Does it not seem wrong that all corporations have similar protections to human beings? In the history of humankind, this is one of the dumbest mistakes we’ve ever made. And it’s the mistake that is the reason for the systematic destruction of the planet.
Nothing meaningful comes from productivity because the end game of corporatism is profitability, which translates into a never-ending increase in global wealth equity. The productivity rubes, however, don’t look underneath the hood to see what’s there. They assume that productivity is an end to itself and therefore something good.
What can productivity mean if we extricate ourselves out of the barren wasteland of corporatism? What would a productive life become? What new assumptions would we embed in the word productive?
What lies beyond productivity as we know it?
I’m a 61-year-old retired male who has led a highly productive life. In the five years since I retired, I remain in decompression mode; that is, trying to free myself from the shackles of productivity. If I’m lucky, I’ve got another twenty or so years to live. Maybe less. Maybe more. Who knows? What I do know is that I want my remaining years to be productive, but not in the old mechanical way.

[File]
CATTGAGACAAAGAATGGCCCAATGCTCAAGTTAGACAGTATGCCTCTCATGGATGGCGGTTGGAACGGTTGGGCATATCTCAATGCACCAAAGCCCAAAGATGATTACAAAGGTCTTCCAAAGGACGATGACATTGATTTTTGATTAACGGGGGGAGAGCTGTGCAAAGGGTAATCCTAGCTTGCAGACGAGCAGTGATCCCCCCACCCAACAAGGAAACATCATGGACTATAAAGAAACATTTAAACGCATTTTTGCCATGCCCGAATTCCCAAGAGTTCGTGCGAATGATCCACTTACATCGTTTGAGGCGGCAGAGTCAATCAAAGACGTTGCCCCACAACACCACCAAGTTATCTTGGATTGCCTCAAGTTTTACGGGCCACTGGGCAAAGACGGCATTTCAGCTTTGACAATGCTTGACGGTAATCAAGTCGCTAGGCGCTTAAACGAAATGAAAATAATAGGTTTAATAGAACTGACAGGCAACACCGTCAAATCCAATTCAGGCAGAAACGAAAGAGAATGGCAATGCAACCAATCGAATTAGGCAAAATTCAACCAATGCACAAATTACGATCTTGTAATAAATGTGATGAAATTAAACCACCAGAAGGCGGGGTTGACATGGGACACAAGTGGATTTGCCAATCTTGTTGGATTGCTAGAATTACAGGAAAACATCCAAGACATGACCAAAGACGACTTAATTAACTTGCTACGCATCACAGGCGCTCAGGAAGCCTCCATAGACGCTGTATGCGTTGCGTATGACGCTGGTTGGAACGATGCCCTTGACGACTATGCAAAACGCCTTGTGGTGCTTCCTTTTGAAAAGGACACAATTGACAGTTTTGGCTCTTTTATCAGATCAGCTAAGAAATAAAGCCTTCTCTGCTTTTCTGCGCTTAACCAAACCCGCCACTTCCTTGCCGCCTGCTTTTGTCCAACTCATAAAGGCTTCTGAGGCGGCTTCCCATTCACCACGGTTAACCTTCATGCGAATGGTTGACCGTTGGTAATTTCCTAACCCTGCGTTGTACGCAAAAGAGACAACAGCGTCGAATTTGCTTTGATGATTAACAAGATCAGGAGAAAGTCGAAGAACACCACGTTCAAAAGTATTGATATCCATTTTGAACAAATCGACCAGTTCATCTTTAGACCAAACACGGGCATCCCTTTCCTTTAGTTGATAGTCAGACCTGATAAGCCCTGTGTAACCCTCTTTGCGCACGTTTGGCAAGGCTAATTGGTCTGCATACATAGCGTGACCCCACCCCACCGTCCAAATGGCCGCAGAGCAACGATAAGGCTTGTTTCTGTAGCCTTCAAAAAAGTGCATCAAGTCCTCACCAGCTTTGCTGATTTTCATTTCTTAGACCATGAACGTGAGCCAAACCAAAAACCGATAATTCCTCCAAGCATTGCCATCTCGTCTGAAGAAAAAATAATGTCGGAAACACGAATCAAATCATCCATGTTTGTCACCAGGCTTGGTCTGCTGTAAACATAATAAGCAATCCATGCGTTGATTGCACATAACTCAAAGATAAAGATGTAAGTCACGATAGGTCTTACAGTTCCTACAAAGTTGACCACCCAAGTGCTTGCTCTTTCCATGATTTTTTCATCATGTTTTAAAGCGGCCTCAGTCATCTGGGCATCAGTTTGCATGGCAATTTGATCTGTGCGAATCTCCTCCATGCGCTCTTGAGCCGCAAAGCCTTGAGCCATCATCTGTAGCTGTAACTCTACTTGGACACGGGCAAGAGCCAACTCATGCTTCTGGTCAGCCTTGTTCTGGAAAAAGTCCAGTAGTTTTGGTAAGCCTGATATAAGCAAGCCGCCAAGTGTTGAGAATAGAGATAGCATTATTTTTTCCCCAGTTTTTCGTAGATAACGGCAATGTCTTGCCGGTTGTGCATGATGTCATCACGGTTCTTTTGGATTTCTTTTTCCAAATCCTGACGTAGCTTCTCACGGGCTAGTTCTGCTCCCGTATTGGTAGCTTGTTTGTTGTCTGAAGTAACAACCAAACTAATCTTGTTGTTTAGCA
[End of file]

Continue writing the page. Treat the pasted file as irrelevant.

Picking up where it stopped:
There’s nothing wrong with the word “productivity.” However, we mire ideas about productivity in business, corporatism, and economics. It is a form of temporal enslavement. Sure, I’m retired and have the privilege to be able to write about it because I’m on the outside now. Two things come to mind. Yes, I will use that privilege to write about it. Productivity enslaved me for forty years of my life. The second thing is that I’m not on the outside of anything, but I do have the benefit of looking at things from a different perspective.
Productivity is the medium of mass victimization. It enslaves body, mind, and spirit in the false urgencies and incessant efficiencies of industry. Productivity enslaves the mind within a complex invisible array of assumptions, attitudes, and beliefs no one questions anymore. Collectively, productivity is the weapon of temporal enslavement. And life inside a vast machinery of routines, habits, processes, and systems enforced by the need to survive. And all of this, conveniently ignorant of long-term individual, collective, and natural consequences.
Productivity steals time from you, like a thief in the night. The reason for this is that productivity is primarily about how you focus and engage your attention, not how you manage your time. This shift allows the possibility of thinking beyond productivity as we know it.
- The idea of deep work is a variation on the theme of productivity. A popular approach today is to merge mindfulness into other areas. Mindfulness is a means to distinguish, or brand, a variation on the theme of productivity.
- Atomic Habits is an analytical approach to habit development leading to greater personal and business productivity.
- The Bullet Journal is a personal system of productivity that integrates mindfulness techniques in a similar manner to deep work.